Klein J.,Mosaiques Diagnostics and Therapeutics | Buffin-Meyer B.,French Institute of Health and Medical Research | Buffin-Meyer B.,University Paul Sabatier | Mullen W.,University of Glasgow | And 11 more authors.
Expert Review of Proteomics | Year: 2014

Clinical proteomics has been applied to the identification of biomarkers of obstetric and neonatal disease. We will discuss a number of encouraging studies that have led to potentially valid biomarkers in the context of Down's syndrome, preterm birth, amniotic infections, preeclampsia, intrauterine growth restriction and obstructive uropathies. Obtaining noninvasive biomarkers (e.g., from the maternal circulation, urine or cervicovaginal fluid) may be more feasible for obstetric diseases than for diseases of the fetus, for which invasive methods are required (e.g., amniotic fluid, fetal urine). However, studies providing validated proteomics-identified biomarkers are limited. Efforts should be made to save well-characterized samples of these invasive body fluids so that many valid biomarkers of pregnancy-related diseases will be identified in the coming years using proteomics based analysis upon adoption of 'clinical proteomics guidelines'. © 2014 Informa UK, Ltd.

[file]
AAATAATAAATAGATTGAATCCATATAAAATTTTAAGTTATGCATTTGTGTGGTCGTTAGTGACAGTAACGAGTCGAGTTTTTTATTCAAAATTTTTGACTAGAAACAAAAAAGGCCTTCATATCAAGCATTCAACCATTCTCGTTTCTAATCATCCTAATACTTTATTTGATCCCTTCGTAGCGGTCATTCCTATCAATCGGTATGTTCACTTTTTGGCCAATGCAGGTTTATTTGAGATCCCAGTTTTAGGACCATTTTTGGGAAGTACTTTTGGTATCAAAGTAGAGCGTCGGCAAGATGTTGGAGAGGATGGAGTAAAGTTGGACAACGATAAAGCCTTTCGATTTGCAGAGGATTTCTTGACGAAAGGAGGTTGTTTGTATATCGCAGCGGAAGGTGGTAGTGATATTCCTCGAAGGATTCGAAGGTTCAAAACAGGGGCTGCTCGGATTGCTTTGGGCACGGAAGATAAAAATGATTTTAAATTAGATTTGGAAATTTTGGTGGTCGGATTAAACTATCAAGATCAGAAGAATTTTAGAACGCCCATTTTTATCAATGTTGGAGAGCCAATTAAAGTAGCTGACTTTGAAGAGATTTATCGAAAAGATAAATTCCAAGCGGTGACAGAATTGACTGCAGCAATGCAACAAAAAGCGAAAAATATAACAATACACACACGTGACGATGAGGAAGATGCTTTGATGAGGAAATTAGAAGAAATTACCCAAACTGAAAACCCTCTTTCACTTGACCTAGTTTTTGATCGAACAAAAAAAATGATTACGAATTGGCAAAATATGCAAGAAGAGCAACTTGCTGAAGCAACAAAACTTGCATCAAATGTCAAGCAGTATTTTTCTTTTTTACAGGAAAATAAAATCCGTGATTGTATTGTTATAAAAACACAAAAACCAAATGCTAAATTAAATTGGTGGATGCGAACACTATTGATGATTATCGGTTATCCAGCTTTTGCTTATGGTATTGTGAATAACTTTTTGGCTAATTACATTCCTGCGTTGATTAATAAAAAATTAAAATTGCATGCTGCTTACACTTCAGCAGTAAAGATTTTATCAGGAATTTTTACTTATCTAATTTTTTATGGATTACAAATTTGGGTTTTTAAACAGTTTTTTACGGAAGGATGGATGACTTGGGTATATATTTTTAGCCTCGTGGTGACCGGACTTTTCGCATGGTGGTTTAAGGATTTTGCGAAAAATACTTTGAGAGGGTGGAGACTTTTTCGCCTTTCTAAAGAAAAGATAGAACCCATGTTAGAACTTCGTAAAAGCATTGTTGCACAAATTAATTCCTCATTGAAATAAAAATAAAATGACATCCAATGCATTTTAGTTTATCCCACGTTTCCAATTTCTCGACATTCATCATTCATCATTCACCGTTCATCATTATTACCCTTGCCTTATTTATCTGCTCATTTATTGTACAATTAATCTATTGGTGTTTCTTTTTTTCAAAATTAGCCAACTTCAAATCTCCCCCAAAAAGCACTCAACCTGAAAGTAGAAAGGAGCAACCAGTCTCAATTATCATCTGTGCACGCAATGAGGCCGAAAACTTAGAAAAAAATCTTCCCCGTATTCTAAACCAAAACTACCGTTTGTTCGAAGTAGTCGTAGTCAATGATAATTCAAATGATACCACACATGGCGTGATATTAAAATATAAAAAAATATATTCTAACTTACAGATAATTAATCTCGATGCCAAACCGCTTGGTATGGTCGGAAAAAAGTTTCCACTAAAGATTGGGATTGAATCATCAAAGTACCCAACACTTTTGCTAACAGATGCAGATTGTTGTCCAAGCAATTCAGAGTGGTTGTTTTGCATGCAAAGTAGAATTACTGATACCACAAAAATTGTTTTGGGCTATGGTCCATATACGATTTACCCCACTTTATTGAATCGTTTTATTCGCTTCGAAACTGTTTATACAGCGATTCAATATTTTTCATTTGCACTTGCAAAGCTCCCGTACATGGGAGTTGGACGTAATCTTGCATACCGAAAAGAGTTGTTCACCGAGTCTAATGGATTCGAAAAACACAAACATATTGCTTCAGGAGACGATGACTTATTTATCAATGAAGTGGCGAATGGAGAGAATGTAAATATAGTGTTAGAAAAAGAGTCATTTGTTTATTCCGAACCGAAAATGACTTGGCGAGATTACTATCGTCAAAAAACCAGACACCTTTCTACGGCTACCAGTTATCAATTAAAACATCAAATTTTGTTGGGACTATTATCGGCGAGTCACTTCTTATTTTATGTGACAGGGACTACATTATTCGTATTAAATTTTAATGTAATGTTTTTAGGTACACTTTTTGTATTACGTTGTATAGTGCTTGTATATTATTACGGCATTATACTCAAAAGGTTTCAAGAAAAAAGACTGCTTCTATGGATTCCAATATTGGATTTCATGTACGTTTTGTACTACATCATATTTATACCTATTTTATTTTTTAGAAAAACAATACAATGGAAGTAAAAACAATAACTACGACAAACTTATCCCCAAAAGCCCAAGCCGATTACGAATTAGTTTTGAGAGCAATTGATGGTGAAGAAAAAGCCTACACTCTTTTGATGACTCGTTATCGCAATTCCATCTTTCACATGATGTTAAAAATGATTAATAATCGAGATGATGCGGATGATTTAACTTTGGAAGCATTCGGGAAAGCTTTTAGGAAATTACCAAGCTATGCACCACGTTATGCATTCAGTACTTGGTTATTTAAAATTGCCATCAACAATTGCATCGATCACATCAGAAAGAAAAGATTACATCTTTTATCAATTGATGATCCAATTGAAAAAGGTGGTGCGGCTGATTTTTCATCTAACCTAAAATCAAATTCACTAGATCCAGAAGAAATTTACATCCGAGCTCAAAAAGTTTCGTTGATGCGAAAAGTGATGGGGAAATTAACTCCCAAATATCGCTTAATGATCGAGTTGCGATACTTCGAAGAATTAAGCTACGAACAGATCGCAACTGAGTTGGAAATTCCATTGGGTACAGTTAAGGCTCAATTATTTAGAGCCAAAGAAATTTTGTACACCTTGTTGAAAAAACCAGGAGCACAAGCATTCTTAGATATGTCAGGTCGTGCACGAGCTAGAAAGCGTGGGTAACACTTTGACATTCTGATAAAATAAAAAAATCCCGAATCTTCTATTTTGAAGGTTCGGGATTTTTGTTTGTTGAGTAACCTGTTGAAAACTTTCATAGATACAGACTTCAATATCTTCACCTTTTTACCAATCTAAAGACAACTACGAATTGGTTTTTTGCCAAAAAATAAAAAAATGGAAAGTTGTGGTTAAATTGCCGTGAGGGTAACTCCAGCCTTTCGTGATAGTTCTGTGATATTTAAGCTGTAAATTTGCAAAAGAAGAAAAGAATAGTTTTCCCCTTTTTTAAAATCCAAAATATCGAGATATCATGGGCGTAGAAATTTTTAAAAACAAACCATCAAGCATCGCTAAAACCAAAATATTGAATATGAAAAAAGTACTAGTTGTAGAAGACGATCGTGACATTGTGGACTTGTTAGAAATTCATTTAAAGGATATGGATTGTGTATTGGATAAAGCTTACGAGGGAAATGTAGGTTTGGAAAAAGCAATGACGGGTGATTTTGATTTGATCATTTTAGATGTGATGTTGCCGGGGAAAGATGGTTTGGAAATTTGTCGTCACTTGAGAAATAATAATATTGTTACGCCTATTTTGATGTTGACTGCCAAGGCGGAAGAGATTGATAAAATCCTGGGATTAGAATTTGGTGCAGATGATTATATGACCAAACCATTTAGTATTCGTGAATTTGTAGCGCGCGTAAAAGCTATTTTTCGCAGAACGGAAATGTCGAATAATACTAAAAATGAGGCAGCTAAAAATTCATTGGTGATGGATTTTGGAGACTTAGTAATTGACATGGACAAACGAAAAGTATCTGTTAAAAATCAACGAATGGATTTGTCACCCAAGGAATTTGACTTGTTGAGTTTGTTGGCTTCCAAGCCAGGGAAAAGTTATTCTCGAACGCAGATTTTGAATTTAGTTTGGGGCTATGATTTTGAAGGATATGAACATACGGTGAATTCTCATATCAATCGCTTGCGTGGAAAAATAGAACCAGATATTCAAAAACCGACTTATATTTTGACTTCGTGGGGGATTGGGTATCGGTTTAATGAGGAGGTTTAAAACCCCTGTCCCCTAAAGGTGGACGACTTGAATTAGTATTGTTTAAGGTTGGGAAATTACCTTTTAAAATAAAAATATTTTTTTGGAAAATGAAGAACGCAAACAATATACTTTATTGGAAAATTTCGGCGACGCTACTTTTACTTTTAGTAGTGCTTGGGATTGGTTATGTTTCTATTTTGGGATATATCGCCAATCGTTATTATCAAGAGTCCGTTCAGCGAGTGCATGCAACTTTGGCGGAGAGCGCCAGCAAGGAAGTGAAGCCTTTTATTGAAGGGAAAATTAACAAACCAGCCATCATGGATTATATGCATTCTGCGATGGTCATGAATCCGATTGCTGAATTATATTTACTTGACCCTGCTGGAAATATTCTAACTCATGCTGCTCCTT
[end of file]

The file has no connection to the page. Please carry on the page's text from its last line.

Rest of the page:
Jankowski J.,RWTH Aachen | Schanstra J.P.,French Institute of Health and Medical Research | Schanstra J.P.,University Paul Sabatier | Mischak H.,Mosaiques Diagnostics and Therapeutics | Mischak H.,University of Glasgow
Nephrology Dialysis Transplantation | Year: 2015

Body fluid protein-based biomarkers carry the hope of improving patient management in diabetes by enabling more accurate and earlier detection of diabetic kidney disease (DKD), but also of defining the most suitable therapeutic targets. We present the data on some of the best studied individual protein markers in body fluids and conclude that their potential in clinical application for assessing DKD is moderate. Proteome-based approaches aiming at the identification of panels of body fluid biomarkers might be a valid alternative. We discuss the past (first) clinical proteomics studies in DKD, stressing their drawbacks but also the lessons that could be learned from them, as well as the more recent studies that have a potential for actual clinical implementation. We also highlight relevant issues and current problems associated with clinical proteomics from discovery towards application, and give suggestions for solutions that may help guiding proteomic studies, thereby removing some of the current hurdles for implementation of potentially beneficial results. © The Author 2015. Published by Oxford University Press on behalf of ERA-EDTA. All rights reserved.